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May 11, 2010

Comments

Dexter Johnson

I have been for the past 10 years a lecturer in Constitutional law in the UWI LLB programme. I have produced several works on constitutional law and related topics including one entitled 'Critical Problems in Bahamian Constitutional law'. In this book I deal extensively with the subject of your article along with other unique problems that bedevil the Bahamian constitutional system.

Do you recall the SDP headed by Norman Solomon? It was the official opposition with its members including Mike Lightbourne, Pierre Dupuch, Noel Roberts, and Jimmy Knowles. At that time the FNM was in existence but had no parliamentarians.

The Social Democratic Party was organised and led by Mr Solomon in 1979 and served as opposition to the Pindling administration until 1981. You will recall that the dissident eight left the PLP to form the FNM in 1970, so the FNM was a third party all the time that the SDP was in existence.
Now the FNM is the government: surely this shows that a third party can be viable?

The arguments that were presented by the persons you canvassed do not do justice to the fundamental value of proportional representation.

I suggest that the media can do greater justice to its claim of an obligation to educate the Bahamian people if it would simply use the much richer palette of views available through the availability of the academic resources that we do possess.

In this case the matter of proportional representation and the matter of third parties would have been more comprehensively traversed.

I have been debating this issue with Arthur Foulkes on and off in the media for years now, and after I reminded him that his FNM was itself a third party he mitigated his tone against third parties.

In my books I support the argument for proportional representation, and I would be happy to supply you with a review copy.

The success of the FNM as a once third party will happen again to another third party. What interests me is the observation that I have made that for a third party to really succeed there is very often the 'cannabilisation' of one of the major parties.

In my view this is very likely to happen after the next general election in this country, and that point alone is one that had you sought my view as a trained academic, would have been worth discussing.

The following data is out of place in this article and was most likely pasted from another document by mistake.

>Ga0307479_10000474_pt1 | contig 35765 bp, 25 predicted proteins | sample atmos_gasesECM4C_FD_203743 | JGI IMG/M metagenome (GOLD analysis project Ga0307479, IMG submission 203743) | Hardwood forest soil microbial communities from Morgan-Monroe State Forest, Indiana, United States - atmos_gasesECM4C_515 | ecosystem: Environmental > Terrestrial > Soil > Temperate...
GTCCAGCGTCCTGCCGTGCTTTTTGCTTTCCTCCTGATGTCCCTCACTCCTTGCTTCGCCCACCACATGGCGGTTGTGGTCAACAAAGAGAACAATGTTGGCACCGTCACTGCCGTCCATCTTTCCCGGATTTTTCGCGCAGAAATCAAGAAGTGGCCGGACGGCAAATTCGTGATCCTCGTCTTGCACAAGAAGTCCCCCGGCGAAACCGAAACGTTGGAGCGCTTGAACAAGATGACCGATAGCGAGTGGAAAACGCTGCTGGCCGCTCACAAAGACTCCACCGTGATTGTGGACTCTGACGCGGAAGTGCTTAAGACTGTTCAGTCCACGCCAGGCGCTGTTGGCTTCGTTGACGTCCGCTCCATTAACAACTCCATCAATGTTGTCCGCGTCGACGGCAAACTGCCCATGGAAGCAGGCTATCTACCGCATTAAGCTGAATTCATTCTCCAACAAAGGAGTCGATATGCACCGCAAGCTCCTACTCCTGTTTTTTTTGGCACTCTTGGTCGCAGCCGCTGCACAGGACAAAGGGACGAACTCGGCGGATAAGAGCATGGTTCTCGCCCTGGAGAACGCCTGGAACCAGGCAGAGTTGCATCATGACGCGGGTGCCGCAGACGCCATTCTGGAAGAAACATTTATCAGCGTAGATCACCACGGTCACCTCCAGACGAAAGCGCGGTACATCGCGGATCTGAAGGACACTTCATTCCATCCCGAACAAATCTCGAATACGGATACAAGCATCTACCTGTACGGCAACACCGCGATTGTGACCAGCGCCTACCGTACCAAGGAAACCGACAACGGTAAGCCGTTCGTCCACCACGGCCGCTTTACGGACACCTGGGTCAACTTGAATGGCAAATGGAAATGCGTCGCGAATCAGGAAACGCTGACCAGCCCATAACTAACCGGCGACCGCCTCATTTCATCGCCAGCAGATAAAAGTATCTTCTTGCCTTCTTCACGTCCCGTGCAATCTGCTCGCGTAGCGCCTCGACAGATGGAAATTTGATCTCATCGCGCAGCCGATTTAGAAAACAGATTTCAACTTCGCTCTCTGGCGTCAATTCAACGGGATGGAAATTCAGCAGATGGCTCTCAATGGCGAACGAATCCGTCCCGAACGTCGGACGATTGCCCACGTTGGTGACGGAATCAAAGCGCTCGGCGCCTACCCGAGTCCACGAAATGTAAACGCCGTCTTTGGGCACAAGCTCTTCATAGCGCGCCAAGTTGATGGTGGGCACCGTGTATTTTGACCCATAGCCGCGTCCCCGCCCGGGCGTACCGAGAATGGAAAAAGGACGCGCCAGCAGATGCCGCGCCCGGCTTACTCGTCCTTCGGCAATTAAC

I am certain that you have not considered this aspect of the dynamic...which you would have if you had recalled the role of the SDP and what happened to it. It was cannabilised by the third party FNM...and the rest is history!

larry smith

Dexter, you are quite correct in retrospect - you would have been an ideal person to speak to, and I would be happy to revisit this issue in discussion with you.

However, I don't agree with you about the SDP (or the BDP) - those parties were just sitting FNMs who had a temporary difficulty with Cecil Wallace-Whitfield. They were short-lived artificial creations in my view, and I deliberately did not mention them in my article.

larry smith

By the way, the SDP mps were Norman Solomon, Jeanne Thompson, Jimmy Knowles and Keith Duncombe.

The political history of that period is convoluted. I addressed some of it in a recent article about Cecil Wallace-Whitfield.

"Although the stage was now set for a major political realignment, it would not be the quick or easy process that many had hoped for. The FNM's first test at the polls in a 1971 Andros bye-election was a total disaster. And in the 1972 general election - fought largely on the issue of independence - all of the PLP dissidents lost their seats, sending Whitfield into years of political seclusion.

"Former solicitor-general Sir Kendal Isaacs stepped in to lead the FNM. When he resigned due to ill health in early 1976, Whitfield re-emerged to became the effective leader again, but disputes over the selection of candidates for the 1977 general election led to a split. FNM parliamentarians rejected Whitfield and formed the short-lived Bahamian Democratic Party.

"Efforts to reunite the opposition produced another split when Norman Solomon set up the even shorter-lived Social Democratic Party. Eventually, Whitfield stood down as leader shortly before the 1982 general election, when the PLP increased its share of the vote to 57 per cent. But this time the FNM won all three seats on Grand Bahama, confirming that island as an opposition stronghold. And Whitfield convincingly took Pine Ridge - his first electoral success since 1968."

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